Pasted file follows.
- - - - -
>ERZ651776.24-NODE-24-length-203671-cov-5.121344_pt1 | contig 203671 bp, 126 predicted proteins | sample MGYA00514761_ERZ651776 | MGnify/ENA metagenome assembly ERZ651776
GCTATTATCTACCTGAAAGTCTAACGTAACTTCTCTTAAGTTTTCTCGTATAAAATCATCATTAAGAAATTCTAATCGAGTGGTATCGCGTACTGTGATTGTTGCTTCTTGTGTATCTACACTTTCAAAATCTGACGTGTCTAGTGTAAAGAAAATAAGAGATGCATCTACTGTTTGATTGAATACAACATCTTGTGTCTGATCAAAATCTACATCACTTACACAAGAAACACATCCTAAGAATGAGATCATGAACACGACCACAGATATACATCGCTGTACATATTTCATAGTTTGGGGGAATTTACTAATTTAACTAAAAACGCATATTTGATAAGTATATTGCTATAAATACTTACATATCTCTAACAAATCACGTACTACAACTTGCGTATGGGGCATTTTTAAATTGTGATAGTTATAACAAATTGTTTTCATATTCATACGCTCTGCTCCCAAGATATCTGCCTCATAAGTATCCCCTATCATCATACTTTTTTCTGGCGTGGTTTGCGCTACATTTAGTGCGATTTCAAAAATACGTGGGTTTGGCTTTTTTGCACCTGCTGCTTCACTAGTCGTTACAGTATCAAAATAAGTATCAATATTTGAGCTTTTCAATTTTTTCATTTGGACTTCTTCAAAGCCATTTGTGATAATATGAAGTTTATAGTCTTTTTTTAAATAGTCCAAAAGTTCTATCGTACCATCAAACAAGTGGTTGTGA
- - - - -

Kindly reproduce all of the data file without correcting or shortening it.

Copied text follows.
>ERZ651776.24-NODE-24-length-203671-cov-5.121344_pt1 | contig 203671 bp, 126 predicted proteins | sample MGYA00514761_ERZ651776 | MGnify/ENA metagenome assembly ERZ651776
GCTATTATCTACCTGAAAGTCTAACGTAACTTCTCTTAAGTTTTCTCGTATAAAATCATCATTAAGAAATTCTAATCGAGTGGTATCGCGTACTGTGATTGTTGCTTCTTGTGTATCTACACTTTCAAAATCTGACGTGTCTAGTGTAAAGAAAATAAGAGATGCATCTACTGTTTGATTGAATACAACATCTTGTGTCTGATCAAAATCTACATCACTTACACAAGAAACACATCCTAAGAATGAGATCATGAACACGACCACAGATATACATCGCTGTACATATTTCATAGTTTGGGGGAATTTACTAATTTAACTAAAAACGCATATTTGATAAGTATATTGCTATAAATACTTACATATCTCTAACAAATCACGTACTACAACTTGCGTATGGGGCATTTTTAAATTGTGATAGTTATAACAAATTGTTTTCATATTCATACGCTCTGCTCCCAAGATATCTGCCTCATAAGTATCCCCTATCATCATACTTTTTTCTGGCGTGGTTTGCGCTACATTTAGTGCGATTTCAAAAATACGTGGGTTTGGCTTTTTTGCACCTGCTGCTTCACTAGTCGTTACAGTATCAAAATAAGTATCAATATTTGAGCTTTTCAATTTTTTCATTTGGACTTCTTCAAAGCCATTTGTGATAATATGAAGTTTATAGTCTTTTTTTAAATAGTCCAAAAGTTCTATCGTACCATCAAACAAGTGGTTGTGA